JA: Do you think there’s any way that we can return to a more diversified farming like we had in the past?
NS: Well, we have some diversified farming, but it’d be very difficult for many people to farm that way.
Reflections on Neal Smith’s political career
JA: I wanted to ask a question about the United States as a whole, which has been through a lot of very challenging political periods in its life. You mentioned the Great Depression, which certainly is one of them. World War II, obviously, the whole Vietnam era and the political turmoil that it created, the more recent wars in Afghanistan and Iraq, the collapse of the markets in 2008. Are there some political periods that you think that we as a country handled better than others?
NS: Oh, no question about that. The World Wars, for example, especially World War II. During World War II, overnight it went from two-thirds of the people being against it, to everyone being for it, to everybody united.
JA: December 7.
NS: Yes, it made a difference because we were attacked.
JA: Do you have any thoughts on the Kennedy administration [1961-1963] since you were in Congress at that time?
NS: Kennedy had a lot of good ideas, but they didn’t get implemented. Then Johnson picked them up and passed them. In other words, they were creative people who were thinking of something, but accomplishing it was something else. And some of that was not their fault. Johnson had a unique background. He was from the South, but not from the Deep South. And he had the ability to get along with everybody, no matter where they were from. And even more important, he had the ability to know how to put coalitions together. And he had the ability to realize what had to be done to get the right kind of coalition to do one thing, even though they were opposed to something else. He was unique in his ability. The conditions today are different. Years ago, we had the Southern Democrats and Northern Democrats and Republicans. You really had three parties, and you had to put different coalitions together. In the last election, the majority of the people voted for a Democratic House of Representatives, but because of how districts are set up we have a Republican House. So, you don’t have the voice of the people. To have that we may need to have some kind of constitutional amendment, which would be very difficult to pass. Former [Supreme Court] Justice Stevens has proposed one. He says we need to think about changing the constitution once in a while to match the changes in the times. During my service of 36 years, we had five amendments to the Constitution. In the last 20 years we’ve had virtually none.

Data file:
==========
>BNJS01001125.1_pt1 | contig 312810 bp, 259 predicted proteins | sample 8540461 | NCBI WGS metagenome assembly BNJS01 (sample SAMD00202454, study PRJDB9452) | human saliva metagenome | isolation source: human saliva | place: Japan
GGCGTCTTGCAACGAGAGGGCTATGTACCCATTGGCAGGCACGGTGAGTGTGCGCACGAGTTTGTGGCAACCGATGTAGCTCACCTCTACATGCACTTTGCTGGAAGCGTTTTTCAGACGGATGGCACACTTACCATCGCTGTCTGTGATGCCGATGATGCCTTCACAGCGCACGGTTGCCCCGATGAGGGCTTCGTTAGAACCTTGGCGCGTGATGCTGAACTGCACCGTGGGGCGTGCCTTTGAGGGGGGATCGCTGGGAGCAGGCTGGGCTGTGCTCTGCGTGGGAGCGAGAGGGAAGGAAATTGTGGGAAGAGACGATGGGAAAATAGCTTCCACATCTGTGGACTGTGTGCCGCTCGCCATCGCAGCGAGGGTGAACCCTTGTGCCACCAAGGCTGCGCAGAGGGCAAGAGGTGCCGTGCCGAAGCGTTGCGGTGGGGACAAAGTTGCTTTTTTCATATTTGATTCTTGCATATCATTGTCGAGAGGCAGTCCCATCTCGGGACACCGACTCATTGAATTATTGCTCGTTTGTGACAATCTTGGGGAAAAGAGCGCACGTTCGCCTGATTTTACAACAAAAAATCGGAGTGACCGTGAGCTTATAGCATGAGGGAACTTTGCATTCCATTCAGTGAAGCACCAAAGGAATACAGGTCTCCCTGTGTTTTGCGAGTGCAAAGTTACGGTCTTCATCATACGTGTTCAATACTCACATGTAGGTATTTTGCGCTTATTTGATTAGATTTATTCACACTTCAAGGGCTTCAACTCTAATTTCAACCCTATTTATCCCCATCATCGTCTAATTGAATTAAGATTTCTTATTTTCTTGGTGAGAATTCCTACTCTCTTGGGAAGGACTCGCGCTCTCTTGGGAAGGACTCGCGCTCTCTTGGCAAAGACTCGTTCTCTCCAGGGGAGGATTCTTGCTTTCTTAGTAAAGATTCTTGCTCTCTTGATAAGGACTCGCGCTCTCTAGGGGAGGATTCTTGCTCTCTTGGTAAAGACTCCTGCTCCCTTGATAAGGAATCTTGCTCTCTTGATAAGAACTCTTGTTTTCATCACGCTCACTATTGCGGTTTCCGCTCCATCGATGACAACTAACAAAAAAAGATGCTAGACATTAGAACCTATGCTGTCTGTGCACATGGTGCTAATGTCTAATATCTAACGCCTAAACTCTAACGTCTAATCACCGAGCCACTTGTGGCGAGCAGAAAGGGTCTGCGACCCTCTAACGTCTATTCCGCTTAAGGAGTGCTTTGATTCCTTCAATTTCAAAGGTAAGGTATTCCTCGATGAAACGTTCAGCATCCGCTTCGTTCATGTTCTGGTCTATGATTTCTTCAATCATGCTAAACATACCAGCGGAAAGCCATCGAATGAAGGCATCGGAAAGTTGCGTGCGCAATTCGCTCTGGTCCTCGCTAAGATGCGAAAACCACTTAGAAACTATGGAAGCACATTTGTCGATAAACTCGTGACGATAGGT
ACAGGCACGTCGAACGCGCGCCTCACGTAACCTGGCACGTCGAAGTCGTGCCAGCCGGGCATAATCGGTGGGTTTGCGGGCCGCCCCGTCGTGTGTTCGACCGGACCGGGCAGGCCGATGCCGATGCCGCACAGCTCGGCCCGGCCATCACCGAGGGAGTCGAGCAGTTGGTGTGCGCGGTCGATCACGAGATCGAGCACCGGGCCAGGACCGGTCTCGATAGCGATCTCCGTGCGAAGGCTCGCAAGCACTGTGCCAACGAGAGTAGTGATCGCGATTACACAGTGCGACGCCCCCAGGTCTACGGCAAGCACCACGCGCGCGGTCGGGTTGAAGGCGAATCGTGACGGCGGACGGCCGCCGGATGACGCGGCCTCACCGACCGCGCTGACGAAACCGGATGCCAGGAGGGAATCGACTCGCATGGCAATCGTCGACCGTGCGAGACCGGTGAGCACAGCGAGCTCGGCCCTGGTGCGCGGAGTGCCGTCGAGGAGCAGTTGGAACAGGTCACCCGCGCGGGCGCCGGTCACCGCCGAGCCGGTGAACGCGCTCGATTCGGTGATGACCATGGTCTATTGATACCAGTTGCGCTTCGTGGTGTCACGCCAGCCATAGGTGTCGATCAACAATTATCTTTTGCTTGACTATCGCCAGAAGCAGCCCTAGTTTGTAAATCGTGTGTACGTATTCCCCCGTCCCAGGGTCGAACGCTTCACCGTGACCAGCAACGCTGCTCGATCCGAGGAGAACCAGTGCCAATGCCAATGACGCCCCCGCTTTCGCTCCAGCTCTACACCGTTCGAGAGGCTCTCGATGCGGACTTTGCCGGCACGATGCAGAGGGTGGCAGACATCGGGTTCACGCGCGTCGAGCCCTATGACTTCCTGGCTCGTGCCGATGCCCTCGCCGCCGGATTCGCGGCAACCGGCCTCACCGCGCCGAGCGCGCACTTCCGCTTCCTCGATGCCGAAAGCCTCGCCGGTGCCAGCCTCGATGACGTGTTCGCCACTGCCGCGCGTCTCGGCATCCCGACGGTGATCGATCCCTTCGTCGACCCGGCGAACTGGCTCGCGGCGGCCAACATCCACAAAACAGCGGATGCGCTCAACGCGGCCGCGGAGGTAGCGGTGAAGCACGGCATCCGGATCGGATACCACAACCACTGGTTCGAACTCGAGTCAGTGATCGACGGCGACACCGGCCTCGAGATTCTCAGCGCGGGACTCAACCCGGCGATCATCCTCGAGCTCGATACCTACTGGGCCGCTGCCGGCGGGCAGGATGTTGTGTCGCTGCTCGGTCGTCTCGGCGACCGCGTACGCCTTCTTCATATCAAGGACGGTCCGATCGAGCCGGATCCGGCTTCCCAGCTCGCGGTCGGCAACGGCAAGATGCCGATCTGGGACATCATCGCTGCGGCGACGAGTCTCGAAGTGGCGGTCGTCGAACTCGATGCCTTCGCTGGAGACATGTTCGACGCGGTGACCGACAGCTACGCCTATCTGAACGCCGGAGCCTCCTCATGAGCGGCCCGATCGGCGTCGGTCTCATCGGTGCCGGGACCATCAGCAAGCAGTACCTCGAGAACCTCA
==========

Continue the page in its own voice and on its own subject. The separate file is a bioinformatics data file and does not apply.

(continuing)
JA: I’m under the impression that a lot of the problems come from the re-districting procedures.
NS: That’s one of the things that [Justice] Stephens is talking about. Through redistricting you end up with some districts that are 80 percent one party or the other, and not enough are between 45 and 55. There are other things that would be almost impossible to change. One is that the small states are not wanting to give up having two senators. So now there are 21 states, with 42 senators, that have the same population as California with two. You don’t have majority rule when you have that.
JA: Well, the Constitution was also set up to protect the rights of the minority and the small states.
NS: Well, it was set up as if each state was an independent country.
Lessons from the past
JA: A few minutes ago, I referred to the various crises of the 20th century. I’m curious to know your thoughts about what lessons the American people should draw from the crises of the 20th century.
NS: We draw lessons from each one of them. Not immediately, maybe 50 years later. From World War II, how up until December 7th, the overwhelming majority said, “Well, there’s a big ocean between us and those people are over there, and that acts to protect us. We don’t want to have anything to do with them.” So, we ignored what Hitler was doing. And then all at once you find out it does affect you. Lessons can be learned from each one of these crises, but in many cases almost nobody foresees the lesson.
JA: What was the lesson of the Great Depression?
NS: The Great Depression showed Americans that things get done by getting together and utilizing the government as a tool. We did something that benefited almost all the people. It wouldn’t have happened unless they did it through government.
JA: I’m feeling a little pessimistic right now about the government. There seems to be a kind of inability to work across the aisle. Do you see some hope?
NS: Well, it’s difficult. It started in the early 1990s, it started with the majority of each party making the minority go along with [their preferences]. And I never thought I would ever, ever see anything like the Hastert Rule. [Editor’s Note: “The Hastert Rule says that the Speaker will not schedule a floor vote on any bill that does not have majority support within their party – even if the majority of the members of the House would vote to pass it” - Wikipedia.]
JA: So where does the hope lie?
NS: It is going to be very, very difficult to make some changes that would improve things, but there are some that can be made. There’s hope. You’ve got to think things can be done. A lot of things can be done to improve it, even if it isn’t going to change fundamentally. It can be improved.
JA: Well, it’s probably never been 100 percent.
NS: No, no it never has.